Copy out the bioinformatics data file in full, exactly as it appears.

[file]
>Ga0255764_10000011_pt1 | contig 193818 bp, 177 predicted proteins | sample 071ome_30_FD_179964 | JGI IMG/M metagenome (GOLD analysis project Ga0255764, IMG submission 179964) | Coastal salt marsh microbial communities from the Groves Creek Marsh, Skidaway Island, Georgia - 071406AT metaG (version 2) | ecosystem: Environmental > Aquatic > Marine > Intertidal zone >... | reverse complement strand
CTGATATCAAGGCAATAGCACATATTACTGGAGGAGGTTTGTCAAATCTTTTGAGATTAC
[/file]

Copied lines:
>Ga0255764_10000011_pt1 | contig 193818 bp, 177 predicted proteins | sample 071ome_30_FD_179964 | JGI IMG/M metagenome (GOLD analysis project Ga0255764, IMG submission 179964) | Coastal salt marsh microbial communities from the Groves Creek Marsh, Skidaway Island, Georgia - 071406AT metaG (version 2) | ecosystem: Environmental > Aquatic > Marine > Intertidal zone >... | reverse complement strand
CTGATATCAAGGCAATAGCACATATTACTGGAGGAGGTTTGTCAAATCTTTTGAGATTAC